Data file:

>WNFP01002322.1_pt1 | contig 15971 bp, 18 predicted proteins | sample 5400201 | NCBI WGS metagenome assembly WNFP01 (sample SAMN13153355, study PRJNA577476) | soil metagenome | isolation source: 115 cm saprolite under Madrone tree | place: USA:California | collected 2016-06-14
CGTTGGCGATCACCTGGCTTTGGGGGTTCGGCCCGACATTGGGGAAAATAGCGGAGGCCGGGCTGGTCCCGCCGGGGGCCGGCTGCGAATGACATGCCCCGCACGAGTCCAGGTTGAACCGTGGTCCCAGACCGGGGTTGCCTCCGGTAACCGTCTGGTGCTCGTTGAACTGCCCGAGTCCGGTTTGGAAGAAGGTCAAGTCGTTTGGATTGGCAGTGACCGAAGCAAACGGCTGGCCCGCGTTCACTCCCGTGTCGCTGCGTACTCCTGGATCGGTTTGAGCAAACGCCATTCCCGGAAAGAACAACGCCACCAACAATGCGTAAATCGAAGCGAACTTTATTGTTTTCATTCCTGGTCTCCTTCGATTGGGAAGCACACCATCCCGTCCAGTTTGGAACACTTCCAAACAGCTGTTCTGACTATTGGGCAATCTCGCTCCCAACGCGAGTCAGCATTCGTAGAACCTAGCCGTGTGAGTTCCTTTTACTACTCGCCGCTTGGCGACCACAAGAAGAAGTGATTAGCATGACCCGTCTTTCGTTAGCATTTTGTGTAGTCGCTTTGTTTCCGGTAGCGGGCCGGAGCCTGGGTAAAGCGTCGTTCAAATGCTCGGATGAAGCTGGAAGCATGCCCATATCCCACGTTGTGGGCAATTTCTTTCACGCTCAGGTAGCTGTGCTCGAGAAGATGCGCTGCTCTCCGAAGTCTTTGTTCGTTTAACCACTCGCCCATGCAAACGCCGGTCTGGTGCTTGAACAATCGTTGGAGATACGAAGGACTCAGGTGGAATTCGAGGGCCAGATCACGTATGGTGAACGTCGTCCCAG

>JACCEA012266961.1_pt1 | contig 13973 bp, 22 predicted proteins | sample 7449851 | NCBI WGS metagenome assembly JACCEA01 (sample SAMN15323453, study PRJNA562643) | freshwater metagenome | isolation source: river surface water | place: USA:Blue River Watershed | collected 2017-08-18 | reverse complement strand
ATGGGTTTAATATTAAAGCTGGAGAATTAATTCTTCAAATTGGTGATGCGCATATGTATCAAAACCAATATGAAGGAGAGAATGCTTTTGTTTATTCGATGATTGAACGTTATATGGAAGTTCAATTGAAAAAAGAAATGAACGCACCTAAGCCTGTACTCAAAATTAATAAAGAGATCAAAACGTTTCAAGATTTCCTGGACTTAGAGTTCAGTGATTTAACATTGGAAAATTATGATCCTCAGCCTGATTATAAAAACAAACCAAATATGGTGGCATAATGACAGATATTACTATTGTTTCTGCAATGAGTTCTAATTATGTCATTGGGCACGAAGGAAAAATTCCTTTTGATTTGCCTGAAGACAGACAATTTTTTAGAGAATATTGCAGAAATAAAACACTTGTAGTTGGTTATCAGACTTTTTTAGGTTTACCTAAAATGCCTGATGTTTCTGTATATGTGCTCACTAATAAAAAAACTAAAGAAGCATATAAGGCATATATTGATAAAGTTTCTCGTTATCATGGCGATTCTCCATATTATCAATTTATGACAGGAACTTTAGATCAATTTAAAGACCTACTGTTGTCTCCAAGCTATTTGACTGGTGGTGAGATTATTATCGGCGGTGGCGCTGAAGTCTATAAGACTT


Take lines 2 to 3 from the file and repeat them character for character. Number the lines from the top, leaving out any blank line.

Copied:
CGTTGGCGATCACCTGGCTTTGGGGGTTCGGCCCGACATTGGGGAAAATAGCGGAGGCCGGGCTGGTCCCGCCGGGGGCCGGCTGCGAATGACATGCCCCGCACGAGTCCAGGTTGAACCGTGGTCCCAGACCGGGGTTGCCTCCGGTAACCGTCTGGTGCTCGTTGAACTGCCCGAGTCCGGTTTGGAAGAAGGTCAAGTCGTTTGGATTGGCAGTGACCGAAGCAAACGGCTGGCCCGCGTTCACTCCCGTGTCGCTGCGTACTCCTGGATCGGTTTGAGCAAACGCCATTCCCGGAAAGAACAACGCCACCAACAATGCGTAAATCGAAGCGAACTTTATTGTTTTCATTCCTGGTCTCCTTCGATTGGGAAGCACACCATCCCGTCCAGTTTGGAACACTTCCAAACAGCTGTTCTGACTATTGGGCAATCTCGCTCCCAACGCGAGTCAGCATTCGTAGAACCTAGCCGTGTGAGTTCCTTTTACTACTCGCCGCTTGGCGACCACAAGAAGAAGTGATTAGCATGACCCGTCTTTCGTTAGCATTTTGTGTAGTCGCTTTGTTTCCGGTAGCGGGCCGGAGCCTGGGTAAAGCGTCGTTCAAATGCTCGGATGAAGCTGGAAGCATGCCCATATCCCACGTTGTGGGCAATTTCTTTCACGCTCAGGTAGCTGTGCTCGAGAAGATGCGCTGCTCTCCGAAGTCTTTGTTCGTTTAACCACTCGCCCATGCAAACGCCGGTCTGGTGCTTGAACAATCGTTGGAGATACGAAGGACTCAGGTGGAATTCGAGGGCCAGATCACGTATGGTGAACGTCGTCCCAG

>JACCEA012266961.1_pt1 | contig 13973 bp, 22 predicted proteins | sample 7449851 | NCBI WGS metagenome assembly JACCEA01 (sample SAMN15323453, study PRJNA562643) | freshwater metagenome | isolation source: river surface water | place: USA:Blue River Watershed | collected 2017-08-18 | reverse complement strand